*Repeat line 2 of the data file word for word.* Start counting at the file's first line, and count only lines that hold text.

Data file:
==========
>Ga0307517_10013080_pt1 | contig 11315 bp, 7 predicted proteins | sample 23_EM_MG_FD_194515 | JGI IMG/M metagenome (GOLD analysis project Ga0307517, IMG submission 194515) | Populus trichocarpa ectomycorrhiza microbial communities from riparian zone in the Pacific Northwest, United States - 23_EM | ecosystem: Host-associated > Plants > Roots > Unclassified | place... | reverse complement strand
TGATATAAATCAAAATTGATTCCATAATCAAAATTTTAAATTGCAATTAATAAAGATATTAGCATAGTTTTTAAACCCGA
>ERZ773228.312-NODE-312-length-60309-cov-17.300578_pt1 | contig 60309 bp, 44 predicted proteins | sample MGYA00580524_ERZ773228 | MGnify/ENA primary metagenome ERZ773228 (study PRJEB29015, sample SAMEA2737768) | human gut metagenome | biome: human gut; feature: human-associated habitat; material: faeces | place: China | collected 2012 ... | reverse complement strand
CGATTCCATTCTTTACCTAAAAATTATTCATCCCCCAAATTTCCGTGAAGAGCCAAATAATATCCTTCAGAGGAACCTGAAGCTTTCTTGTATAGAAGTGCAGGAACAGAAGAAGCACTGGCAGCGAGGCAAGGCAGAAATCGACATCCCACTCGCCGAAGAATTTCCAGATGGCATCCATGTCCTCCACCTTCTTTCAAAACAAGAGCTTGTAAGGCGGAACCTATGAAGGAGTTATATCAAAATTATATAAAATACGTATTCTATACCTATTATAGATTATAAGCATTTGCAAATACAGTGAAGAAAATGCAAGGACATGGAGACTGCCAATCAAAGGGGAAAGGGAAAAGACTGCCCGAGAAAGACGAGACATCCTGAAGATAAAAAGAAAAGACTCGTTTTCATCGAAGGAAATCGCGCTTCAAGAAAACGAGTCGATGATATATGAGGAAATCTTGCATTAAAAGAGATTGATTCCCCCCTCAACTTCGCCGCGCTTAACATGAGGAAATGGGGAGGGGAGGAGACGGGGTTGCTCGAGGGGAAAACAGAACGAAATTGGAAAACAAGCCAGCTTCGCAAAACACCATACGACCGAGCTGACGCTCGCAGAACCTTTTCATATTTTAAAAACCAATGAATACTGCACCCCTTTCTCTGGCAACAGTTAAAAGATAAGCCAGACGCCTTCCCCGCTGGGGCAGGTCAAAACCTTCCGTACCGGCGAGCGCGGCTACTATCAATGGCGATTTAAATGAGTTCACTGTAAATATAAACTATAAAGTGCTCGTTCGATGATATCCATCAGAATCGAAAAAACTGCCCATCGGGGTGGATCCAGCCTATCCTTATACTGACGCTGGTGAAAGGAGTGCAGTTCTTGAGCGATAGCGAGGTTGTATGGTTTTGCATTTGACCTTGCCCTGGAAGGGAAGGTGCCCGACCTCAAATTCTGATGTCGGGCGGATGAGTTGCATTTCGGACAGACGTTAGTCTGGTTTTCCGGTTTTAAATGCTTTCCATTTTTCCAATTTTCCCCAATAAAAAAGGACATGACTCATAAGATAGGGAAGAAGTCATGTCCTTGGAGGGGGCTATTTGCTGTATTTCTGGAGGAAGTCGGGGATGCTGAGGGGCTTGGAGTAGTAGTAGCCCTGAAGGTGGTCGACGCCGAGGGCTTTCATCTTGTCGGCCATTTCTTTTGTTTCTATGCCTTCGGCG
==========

TGATATAAATCAAAATTGATTCCATAATCAAAATTTTAAATTGCAATTAATAAAGATATTAGCATAGTTTTTAAACCCGA